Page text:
Preheat the oven to 220 ºC/200 ºC fan. Lightly grease a baking sheet with spare butter.

    Sift the flour, salt and baking powder into a large bowl and rub in the butter but stop when there are still some large flakes. With a knife, stir in the sugar and then three quarters of the buttermilk, mixing until it comes together and using more buttermilk if necessary. It makes a fairly sticky dough.

    Flour your work surface well, tip out the dough and give a couple of brief kneads then pat to a thickness of 2 to 2.5cm (one inch). Stamp out rounds with a 5cm pastry cutter, trying not to twist the cutter (it makes the towering scones topple) and place on the baking sheet. Brush the tops with milk.

    Bake in the preheated oven for 10-12 minutes, until the tops are golden. Serve immediately but they also freeze well and can be pepped up by a few minutes in the oven.


  4. Spice 11 – Caraway – Sauerkraut

    June 2, 2015 by sarah

    I’m experiencing a bit of writer’s block. I have a folder full of recipes and photos to share . . . but I can’t think of anything to say other than: they are all delicious. And of course they are delicious or I wouldn’t share them with you. The problem is that the more recipes and photos I pile up here and the more I tell myself I need to get writing, the harder it seems to get down to it. Surely there is an end in sight though? The past week of writer’s block will surely translate to a very prolific week of words now? Well, we’ll see. I also keep being distracted by the thought of the patisserie in Paris. I think I need to find a ‘how to’ patisserie course.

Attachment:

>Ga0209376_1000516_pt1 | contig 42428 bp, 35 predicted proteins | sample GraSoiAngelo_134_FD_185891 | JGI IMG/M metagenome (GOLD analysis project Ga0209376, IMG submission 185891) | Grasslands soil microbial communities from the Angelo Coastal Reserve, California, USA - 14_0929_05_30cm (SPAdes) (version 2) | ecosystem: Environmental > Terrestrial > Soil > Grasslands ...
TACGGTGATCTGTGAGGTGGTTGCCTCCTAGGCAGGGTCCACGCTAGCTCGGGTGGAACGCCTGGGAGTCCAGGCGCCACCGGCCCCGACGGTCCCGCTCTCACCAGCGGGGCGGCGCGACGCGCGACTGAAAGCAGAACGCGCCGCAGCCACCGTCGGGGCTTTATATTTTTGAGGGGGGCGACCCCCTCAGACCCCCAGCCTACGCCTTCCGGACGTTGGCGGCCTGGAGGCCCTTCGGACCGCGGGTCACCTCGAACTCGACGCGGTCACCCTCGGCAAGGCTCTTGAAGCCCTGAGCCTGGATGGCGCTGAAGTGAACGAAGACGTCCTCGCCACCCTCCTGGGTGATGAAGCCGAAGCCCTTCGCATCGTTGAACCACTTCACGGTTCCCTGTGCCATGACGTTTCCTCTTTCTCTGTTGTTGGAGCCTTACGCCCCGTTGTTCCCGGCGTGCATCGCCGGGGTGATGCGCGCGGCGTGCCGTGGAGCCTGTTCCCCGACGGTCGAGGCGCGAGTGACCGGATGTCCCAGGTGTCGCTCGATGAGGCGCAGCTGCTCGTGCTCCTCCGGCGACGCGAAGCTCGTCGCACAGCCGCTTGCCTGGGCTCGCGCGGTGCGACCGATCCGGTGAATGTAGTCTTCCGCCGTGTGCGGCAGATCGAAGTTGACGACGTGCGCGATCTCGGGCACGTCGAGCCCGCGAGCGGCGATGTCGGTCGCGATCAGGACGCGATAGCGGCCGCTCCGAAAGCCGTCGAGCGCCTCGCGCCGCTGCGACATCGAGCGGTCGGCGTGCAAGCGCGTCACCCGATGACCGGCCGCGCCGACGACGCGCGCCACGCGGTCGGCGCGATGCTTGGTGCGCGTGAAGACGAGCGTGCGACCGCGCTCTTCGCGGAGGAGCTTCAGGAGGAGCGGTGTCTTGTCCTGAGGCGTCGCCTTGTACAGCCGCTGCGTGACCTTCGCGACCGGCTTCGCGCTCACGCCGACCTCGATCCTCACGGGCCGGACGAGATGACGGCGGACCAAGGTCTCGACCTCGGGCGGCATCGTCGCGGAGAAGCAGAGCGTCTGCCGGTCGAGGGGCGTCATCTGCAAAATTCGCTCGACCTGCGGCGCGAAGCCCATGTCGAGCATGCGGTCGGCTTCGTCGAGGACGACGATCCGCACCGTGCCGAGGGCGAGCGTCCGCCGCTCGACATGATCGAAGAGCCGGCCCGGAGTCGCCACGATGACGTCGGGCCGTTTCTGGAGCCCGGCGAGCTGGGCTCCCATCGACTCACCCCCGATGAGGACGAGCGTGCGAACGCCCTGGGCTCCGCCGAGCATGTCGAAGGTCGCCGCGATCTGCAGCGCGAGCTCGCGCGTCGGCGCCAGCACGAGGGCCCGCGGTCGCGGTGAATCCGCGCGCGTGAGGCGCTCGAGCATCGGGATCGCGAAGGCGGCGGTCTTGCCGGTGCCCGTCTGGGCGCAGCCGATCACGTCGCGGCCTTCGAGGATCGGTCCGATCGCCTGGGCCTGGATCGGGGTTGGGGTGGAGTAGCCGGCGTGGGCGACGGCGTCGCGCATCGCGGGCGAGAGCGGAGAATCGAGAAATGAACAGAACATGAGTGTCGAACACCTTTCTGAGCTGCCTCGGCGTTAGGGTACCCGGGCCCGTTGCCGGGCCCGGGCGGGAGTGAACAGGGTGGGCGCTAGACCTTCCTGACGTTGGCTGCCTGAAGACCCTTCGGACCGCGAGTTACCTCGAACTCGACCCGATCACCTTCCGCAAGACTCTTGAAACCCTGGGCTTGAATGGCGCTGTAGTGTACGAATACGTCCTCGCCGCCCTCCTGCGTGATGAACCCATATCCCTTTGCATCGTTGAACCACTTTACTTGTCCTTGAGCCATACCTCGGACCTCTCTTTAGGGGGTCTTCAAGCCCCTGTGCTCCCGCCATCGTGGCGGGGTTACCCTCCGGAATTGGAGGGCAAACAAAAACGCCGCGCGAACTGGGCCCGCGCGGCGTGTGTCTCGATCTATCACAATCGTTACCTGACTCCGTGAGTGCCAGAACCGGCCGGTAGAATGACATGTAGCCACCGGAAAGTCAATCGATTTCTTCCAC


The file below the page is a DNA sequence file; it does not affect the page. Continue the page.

Perhaps it is because my next spice is not really doing anything for me. Caraway has a pungent anise-like flavour and aroma, which is one group of tastes and smell I don’t get on with. Probably how it gets its alternaltive name of meridian fennel or Persian cumin. The seeds are actually fruits and are a member of the carrot family (thank you wikipedia). It is used extensively in Indian rice dishes and European rye breads, plus British seedy cake. The dish I came across in which I actually mildly liked its flavour was sauerkraut that I had a couple of years ago in Berlin. The recipes for making sauerkraut did not look hard, and indeed it was not difficult to make. The sharp-sour taste works well with pork and fish dishes.